Phil Busey Agronomy
Consulting Inc.


Publications list

Busey, P and G. H. Snyder.  1993.  Population outbreak of the southern chinch bug is regulated by fertilization.  Int. Turfgrass Soc. J. 7:353-357.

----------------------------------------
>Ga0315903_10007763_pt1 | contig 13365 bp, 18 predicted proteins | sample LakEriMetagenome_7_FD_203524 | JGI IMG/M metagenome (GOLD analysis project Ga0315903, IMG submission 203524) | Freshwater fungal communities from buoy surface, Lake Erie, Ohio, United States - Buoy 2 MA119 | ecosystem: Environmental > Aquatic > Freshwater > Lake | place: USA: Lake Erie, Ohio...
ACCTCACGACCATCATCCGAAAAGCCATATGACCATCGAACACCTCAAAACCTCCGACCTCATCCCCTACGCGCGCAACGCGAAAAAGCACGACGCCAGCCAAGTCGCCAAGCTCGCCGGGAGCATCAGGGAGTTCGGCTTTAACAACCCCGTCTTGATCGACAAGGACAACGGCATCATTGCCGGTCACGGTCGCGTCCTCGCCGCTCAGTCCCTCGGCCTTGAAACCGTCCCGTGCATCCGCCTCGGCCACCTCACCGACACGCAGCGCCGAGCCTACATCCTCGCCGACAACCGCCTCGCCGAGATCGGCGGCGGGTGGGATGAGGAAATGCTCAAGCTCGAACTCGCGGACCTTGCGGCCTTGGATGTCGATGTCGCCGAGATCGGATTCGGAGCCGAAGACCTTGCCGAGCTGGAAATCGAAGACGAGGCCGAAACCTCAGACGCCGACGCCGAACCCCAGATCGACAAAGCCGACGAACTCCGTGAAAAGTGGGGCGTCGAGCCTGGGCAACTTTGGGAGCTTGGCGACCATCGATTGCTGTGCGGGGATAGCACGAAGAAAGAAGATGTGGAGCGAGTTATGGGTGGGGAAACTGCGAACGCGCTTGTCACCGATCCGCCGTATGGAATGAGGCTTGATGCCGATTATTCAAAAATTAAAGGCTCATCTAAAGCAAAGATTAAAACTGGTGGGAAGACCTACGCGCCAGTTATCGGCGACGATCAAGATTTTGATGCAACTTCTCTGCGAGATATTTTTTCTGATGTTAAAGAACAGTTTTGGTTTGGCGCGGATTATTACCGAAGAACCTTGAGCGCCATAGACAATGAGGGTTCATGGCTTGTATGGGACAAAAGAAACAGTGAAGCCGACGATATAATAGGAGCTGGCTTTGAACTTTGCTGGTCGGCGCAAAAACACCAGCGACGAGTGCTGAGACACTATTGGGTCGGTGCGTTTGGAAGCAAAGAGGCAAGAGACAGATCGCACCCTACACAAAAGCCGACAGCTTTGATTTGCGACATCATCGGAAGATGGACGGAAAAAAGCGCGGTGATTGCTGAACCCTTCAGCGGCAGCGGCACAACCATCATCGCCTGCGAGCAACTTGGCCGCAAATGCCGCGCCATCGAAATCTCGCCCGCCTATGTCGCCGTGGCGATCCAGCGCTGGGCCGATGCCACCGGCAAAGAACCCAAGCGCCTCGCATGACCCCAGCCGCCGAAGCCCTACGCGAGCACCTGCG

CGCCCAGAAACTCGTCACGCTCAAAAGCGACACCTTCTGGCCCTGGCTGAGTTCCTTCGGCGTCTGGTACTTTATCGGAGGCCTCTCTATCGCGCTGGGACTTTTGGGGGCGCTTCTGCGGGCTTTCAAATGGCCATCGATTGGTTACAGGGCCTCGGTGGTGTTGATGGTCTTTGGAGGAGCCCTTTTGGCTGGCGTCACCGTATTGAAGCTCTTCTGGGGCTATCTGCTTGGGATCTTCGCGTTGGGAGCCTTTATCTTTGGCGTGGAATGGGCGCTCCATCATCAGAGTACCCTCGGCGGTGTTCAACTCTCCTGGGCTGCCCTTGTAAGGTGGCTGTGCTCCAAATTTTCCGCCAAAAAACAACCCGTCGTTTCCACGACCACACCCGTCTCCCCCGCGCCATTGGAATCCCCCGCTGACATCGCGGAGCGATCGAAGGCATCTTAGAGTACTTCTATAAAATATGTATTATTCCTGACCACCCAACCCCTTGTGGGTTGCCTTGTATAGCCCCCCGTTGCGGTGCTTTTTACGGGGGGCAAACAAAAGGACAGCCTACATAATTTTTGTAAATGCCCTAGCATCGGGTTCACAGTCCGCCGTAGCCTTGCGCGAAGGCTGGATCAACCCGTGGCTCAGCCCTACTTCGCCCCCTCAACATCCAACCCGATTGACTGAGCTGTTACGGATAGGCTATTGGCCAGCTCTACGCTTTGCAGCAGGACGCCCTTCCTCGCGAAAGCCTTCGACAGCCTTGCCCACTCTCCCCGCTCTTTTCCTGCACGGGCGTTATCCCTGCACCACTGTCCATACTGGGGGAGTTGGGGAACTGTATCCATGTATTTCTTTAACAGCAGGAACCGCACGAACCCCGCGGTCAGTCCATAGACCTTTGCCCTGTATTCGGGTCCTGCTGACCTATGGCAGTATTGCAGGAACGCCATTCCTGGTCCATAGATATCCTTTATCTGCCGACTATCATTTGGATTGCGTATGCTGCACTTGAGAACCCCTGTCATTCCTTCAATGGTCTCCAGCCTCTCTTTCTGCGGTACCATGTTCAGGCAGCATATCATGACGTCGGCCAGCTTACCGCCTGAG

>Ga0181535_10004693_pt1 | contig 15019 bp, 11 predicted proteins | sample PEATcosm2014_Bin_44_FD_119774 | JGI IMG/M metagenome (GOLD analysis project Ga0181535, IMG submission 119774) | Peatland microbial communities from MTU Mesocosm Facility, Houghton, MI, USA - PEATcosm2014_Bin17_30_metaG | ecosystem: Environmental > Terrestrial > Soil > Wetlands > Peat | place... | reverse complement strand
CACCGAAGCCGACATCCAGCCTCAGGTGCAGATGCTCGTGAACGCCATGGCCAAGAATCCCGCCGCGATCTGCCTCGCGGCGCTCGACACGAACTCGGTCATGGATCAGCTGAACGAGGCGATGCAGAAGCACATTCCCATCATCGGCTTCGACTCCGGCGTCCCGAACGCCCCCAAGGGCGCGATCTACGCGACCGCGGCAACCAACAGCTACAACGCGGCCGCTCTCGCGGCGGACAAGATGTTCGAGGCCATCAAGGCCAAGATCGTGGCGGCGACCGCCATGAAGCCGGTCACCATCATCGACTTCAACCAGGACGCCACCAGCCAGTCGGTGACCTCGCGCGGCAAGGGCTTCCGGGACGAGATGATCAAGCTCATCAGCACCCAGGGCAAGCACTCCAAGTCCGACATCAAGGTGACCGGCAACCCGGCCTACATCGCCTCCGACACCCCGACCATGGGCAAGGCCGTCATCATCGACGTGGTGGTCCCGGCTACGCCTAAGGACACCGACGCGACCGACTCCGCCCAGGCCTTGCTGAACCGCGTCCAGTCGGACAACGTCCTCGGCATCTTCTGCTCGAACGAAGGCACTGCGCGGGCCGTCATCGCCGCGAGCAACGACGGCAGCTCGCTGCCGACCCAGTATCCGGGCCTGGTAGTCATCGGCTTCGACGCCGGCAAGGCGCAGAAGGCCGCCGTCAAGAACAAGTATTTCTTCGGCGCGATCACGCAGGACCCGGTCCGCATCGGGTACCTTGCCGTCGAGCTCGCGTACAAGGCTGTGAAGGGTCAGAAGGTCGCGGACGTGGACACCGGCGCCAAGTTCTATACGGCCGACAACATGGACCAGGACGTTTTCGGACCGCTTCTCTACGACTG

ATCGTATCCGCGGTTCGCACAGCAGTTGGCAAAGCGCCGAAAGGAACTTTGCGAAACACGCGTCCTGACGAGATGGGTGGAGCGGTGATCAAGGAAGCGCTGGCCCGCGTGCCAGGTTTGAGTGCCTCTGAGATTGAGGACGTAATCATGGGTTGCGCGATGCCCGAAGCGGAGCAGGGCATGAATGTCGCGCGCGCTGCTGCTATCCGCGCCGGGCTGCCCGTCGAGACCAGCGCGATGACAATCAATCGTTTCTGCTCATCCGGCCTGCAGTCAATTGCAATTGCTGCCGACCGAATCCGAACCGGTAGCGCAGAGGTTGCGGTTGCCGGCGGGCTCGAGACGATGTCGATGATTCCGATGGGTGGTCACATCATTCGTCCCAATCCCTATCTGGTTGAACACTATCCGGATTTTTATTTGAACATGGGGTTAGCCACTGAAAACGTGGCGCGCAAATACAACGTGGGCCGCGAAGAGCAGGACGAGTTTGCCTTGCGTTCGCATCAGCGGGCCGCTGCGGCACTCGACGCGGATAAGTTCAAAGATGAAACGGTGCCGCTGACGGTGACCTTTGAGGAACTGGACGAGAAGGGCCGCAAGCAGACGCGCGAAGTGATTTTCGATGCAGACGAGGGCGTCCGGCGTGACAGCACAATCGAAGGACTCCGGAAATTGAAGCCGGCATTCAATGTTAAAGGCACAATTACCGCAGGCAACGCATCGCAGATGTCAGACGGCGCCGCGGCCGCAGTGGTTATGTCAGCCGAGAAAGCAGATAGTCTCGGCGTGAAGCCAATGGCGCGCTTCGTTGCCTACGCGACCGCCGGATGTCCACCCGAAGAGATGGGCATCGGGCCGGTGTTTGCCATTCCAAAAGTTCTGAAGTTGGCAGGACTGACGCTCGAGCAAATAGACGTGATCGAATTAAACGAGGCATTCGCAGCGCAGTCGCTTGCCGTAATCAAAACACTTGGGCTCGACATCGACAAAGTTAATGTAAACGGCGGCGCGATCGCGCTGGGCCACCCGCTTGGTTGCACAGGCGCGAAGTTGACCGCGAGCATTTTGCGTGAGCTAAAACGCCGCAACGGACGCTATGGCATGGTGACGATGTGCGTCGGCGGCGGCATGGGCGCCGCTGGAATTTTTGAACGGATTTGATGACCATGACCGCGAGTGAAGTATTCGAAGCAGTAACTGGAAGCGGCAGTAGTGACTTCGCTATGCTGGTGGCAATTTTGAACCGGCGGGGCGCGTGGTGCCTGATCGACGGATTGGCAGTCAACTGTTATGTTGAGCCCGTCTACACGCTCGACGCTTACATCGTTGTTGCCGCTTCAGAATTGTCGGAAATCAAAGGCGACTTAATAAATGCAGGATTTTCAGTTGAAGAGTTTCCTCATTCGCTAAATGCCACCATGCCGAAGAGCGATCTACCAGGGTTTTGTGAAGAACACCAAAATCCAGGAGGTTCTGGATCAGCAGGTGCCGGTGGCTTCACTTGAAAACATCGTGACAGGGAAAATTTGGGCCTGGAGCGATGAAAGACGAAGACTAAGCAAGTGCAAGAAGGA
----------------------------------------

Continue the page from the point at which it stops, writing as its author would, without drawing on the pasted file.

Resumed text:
Sudden increase in numbers ("outbreak") of the southern chinch bug, Blissus insularis, associated with severe turf damage, seems to follow heavy fertilization of St. Augustinegrass, Stenotaphrum secundatum.  The objective of this study was to test the relation between fertilization practices and southern chinch bug outbreak.  In one field experiment, fertilization factors were rate (0, 2.5, 5.0, and 10.0 g N m-2 month-1) and source of N (ammonium nitrate; isobutylidene diurea [IBDU]; and MilorganiteR). In the early stages of outbreak, fertilization practice was associated with chinch bug population.  Nitrogen sources differed (P < 0.05) in their effect; chinch bug densities were increased relative to nonfertilized plots by 65%, 28%, and 0% for ammonium nitrate, IBDU, and MilorganiteR, respectively.  N application rates of 5.0 and 10.0 g N m-2 month-1 increased chinch bug densities 45% and 49%, respectively, compared with nonfertilized plots (P < 0.05).  In a second field experiment, involving primarily ammonium nitrate fertilization, split plots of multiple genotypes showed 9% higher canopy damage at high (14.7 g N m-2 yr-1), compared with low (4.8 g N m-2 yr-1) fertilization rates.  During outbreak months 1 through 4, the progressive increase in chinch bug damage was parallel in high and low fertilization split plots, but damage under high fertilization was greater due to earlier damage initiation.   Plots in both experiments were small enough (0.9 x 0.9 m and 4.6 x 6.7 m) that chinch bug densities must have been confounded by compensatory migration of chinch bugs across adjoining plots.  While early population regulation effects (e.g., reproduction, eggs per female per week; and frequency of successful instar development) may explain the response of chinch bugs to high fertilization with readily available N, in such small-sized plot areas preference may be a plausible mechanism.